Text rendering in windows 8 is as bad as I have ever seen.
      It is so bad, Windows 8 is completely unusable.
      I value my job, so I wouldn't dare roll Windows 8 out, even as a pilot, while font rendering is this bad.
      ITenquirer
  • I guess if you make the GUI resemble something made by 5 year olds

    .... there should be plenty of GPU power left!

    Windows 7 2020 all the way!
    ITTech001
    • The Windows 8 desktop looks

      almost exactly like the Windows 7 one.
      Michael Alan Goff
    • Synergy

      @DJ I know you're kidding, but I'll use that to make a point that combining raw new efficiencies like the ones mentioned in this article (rendering optimizations), along with the elimination of wasteful screen glitz and glam, is a killer combo. It directly addresses the multiple needs of smaller and mobile form factors, while only making the desktop an even better performer (although we may not notice it given the higher performance of desktops). We've been conditioned by years of graphical one-upmanship to expect fancier-looking OS's, but it has been wasteful and the growth seems to have plateaued. I don't need music delivered to me in a clam-shell case anymore, and I don't need apps delivered to me in gradienty-shadowy-transparenty chrome either. For those who do, Apple will probably be there for you for quite some time.
      scH4MMER
    • agree with you

      true comment
      shellcodes_coder
    • Doesn't matter, it's going to fail

      Windoze 8ista is going to be a big disaster and no new feature or blatant rip off of features of OS X will save that crap
      shellcodes_coder
      • Feature ripoff

        For example?

        Can you name something in Win8 that is being touted as a new feature that Apple came up with completely on it's own accord?
        milo ducillo
    • You opinion I suppose

      but I think simpler graphics don't necessarily mean amateurish.
      I like the minimilist approach with the stylish Metro font a lot.

      Works fine for me.
      milo ducillo
  • 8ista is going to fail

    Windoze 8ista is going to be a big disaster and no new feature or blatant rip off of features of OS X will save that crap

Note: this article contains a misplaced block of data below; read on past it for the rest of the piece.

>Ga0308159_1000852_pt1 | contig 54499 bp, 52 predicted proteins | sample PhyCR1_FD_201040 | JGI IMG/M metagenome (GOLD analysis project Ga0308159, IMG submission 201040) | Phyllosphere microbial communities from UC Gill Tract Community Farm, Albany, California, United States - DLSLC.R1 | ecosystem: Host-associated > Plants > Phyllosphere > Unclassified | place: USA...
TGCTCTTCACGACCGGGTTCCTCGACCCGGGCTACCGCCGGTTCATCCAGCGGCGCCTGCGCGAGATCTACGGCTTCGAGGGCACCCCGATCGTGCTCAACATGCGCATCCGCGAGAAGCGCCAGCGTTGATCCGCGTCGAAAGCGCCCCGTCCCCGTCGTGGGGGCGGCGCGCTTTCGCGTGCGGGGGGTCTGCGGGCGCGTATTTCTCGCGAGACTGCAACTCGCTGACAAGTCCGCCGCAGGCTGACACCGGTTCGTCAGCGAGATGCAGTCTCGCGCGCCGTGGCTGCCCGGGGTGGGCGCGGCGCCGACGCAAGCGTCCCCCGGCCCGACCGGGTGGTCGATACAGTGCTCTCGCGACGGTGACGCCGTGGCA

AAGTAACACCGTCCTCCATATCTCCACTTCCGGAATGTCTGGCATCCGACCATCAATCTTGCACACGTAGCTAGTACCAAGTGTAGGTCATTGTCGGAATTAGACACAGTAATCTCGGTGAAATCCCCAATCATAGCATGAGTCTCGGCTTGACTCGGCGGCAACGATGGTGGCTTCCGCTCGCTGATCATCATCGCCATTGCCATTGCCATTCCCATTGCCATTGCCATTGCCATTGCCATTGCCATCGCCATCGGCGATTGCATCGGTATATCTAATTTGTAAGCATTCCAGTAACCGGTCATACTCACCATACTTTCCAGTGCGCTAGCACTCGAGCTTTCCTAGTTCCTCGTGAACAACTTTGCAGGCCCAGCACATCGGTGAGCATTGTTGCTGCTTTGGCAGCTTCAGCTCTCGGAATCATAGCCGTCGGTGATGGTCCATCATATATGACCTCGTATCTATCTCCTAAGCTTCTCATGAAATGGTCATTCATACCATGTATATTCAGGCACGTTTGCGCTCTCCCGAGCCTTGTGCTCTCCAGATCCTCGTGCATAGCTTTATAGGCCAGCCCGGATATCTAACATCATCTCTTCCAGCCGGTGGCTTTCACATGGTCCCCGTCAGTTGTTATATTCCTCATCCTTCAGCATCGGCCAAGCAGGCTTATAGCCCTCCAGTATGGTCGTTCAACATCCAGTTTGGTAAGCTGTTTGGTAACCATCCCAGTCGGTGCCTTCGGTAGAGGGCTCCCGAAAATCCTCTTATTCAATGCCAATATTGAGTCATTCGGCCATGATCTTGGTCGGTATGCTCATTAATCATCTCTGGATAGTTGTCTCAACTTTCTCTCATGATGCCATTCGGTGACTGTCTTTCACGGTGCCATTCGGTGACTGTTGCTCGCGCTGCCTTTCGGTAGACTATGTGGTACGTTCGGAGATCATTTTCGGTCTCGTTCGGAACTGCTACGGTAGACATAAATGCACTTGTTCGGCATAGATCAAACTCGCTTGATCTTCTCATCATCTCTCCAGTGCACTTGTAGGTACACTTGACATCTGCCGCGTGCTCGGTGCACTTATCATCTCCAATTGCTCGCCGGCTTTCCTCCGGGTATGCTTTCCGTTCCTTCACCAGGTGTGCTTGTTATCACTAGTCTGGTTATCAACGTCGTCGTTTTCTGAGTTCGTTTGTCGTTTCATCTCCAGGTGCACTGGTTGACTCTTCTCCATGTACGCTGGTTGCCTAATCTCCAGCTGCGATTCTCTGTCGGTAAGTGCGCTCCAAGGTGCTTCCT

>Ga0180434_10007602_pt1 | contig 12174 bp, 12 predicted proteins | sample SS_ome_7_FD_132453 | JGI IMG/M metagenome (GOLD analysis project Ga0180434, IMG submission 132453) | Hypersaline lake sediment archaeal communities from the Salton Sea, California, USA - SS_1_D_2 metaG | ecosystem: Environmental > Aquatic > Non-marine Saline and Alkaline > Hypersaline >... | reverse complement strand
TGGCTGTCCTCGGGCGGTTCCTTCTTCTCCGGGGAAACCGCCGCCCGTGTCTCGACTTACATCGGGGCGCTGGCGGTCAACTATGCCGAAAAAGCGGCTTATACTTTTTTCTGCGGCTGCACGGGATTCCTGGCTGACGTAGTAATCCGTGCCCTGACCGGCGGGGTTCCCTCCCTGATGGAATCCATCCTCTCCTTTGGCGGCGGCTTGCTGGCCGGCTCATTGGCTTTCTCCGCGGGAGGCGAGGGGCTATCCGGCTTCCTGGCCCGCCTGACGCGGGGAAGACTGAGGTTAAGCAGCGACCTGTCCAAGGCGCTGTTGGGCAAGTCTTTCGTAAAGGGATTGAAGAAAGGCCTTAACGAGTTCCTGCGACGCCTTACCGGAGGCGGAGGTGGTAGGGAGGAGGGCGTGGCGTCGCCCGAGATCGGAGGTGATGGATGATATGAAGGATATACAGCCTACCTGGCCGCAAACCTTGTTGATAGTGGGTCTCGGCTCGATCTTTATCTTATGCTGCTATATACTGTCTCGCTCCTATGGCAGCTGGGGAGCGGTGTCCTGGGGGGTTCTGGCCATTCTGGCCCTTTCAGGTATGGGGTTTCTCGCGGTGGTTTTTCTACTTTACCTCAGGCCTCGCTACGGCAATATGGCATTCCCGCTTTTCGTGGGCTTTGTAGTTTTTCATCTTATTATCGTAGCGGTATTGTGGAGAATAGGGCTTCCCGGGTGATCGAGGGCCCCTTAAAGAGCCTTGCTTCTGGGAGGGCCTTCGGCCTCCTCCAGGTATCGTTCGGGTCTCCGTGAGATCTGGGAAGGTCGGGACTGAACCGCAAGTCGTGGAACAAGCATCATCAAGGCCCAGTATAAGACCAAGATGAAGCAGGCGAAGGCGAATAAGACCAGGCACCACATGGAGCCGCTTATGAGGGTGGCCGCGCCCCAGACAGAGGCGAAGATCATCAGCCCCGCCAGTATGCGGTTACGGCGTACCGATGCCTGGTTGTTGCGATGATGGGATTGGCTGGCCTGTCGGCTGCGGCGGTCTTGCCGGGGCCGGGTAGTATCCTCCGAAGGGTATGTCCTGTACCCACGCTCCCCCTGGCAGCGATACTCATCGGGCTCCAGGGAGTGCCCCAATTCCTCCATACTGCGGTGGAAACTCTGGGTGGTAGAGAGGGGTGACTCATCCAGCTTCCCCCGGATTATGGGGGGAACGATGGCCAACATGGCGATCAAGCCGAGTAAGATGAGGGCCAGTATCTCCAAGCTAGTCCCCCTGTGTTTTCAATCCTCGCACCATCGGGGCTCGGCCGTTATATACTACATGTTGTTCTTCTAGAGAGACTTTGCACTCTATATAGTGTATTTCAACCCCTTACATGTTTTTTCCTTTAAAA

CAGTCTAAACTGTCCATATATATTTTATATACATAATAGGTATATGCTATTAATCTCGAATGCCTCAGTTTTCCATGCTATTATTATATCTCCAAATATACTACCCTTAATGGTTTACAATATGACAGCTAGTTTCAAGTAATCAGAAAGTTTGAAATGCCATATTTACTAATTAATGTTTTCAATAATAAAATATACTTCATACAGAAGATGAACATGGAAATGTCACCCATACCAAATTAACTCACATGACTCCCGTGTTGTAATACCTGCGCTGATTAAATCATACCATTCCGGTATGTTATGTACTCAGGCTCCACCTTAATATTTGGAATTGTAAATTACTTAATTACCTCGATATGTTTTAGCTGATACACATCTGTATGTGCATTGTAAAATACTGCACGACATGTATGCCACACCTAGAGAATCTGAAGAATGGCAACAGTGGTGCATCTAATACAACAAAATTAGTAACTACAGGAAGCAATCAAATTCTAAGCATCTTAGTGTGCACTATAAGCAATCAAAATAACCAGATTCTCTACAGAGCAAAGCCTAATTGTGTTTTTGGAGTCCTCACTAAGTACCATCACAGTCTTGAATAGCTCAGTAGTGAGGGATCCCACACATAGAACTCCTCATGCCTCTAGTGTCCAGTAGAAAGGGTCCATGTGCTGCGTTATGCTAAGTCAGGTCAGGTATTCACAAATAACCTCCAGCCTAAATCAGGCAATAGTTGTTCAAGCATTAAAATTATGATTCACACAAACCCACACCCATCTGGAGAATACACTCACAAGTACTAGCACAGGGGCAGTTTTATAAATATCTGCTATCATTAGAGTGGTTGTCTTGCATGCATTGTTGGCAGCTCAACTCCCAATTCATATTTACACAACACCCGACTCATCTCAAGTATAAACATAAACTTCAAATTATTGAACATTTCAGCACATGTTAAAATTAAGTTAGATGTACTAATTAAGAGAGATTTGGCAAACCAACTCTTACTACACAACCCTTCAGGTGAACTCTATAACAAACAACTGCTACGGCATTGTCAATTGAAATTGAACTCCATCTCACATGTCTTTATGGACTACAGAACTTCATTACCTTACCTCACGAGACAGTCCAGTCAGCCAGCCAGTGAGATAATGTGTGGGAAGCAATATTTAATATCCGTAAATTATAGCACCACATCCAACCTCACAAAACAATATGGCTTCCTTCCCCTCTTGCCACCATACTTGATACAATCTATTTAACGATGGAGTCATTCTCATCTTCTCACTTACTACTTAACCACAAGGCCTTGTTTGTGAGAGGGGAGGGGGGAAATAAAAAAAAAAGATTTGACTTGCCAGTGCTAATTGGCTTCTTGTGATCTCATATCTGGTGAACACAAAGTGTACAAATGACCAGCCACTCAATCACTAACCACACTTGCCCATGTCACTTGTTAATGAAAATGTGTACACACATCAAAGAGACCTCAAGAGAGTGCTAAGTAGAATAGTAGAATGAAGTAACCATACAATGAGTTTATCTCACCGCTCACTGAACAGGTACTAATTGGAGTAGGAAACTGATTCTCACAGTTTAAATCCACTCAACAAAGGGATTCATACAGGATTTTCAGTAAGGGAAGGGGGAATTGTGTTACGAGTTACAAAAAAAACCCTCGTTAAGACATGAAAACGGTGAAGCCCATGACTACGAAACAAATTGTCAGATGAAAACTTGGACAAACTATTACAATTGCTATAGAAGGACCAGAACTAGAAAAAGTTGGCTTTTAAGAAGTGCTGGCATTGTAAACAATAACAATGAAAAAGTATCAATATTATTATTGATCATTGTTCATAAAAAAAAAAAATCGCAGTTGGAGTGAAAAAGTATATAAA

shellcodes_coder
    • really?

      You mean like the xbox game center that Apple has dismally tried to copy?
      Or the links across social sites... that it has on its windows 7 phone, contacts as well (apple hasnt figured out yet)?
      Or is is that MS is consolidating into 1 operating system that you'll be able to use across all devices?
      Because for now Apple has a long long way to go to catch up to MS.
      JABBER_WOLF
  • Graphics Performance Gain

    Not on my rig. (a 5 yr old Asus gaming rig built for Vista. Ran W7, and 3 different flavors of Linux just great!)
    My NVIDIA graphics driver got to crashing on me on a regular basis; tho to MSoft's credit, they made the recovery of that crash happen in under 1 second. So, I had a flash and checked NVIDIA's site and found a driver for W8 and installed it.
    Now, the graphics driver only crashes occasionally.
    A related behavior, I think, is the inability to display entire page of text now... including this site. But I've found the fix to that is to scroll down to the empty screen and left-click / drag mouse down and the text appears. It's getting to be a huge bother.
    If I ever come into some money, I want to get a MSoft Slate "pablet" computer. THAT, should, eliminate the problem altogether.
    Crashin Chris
    • isBeta==true

      @Chrashin, hopefully that's because it's still in beta! ::crosses fingers::
      scH4MMER
  • Works faster

    It works faster for me compared to my Win7 config. So can't ask for more :)
    (dual cpu's, 24gb mem, crossfire ati cards)
    DJK2
  • Great - I say see for yourself...

    ... and if it fits you & your machine, awesome. I don't know if the temptation of it being only $40 will be too hard to for me ultimately to resist, but the preview told me otherwise. If it was all metro or all desktop, then it'd be a no-brainer.
    D.J. 43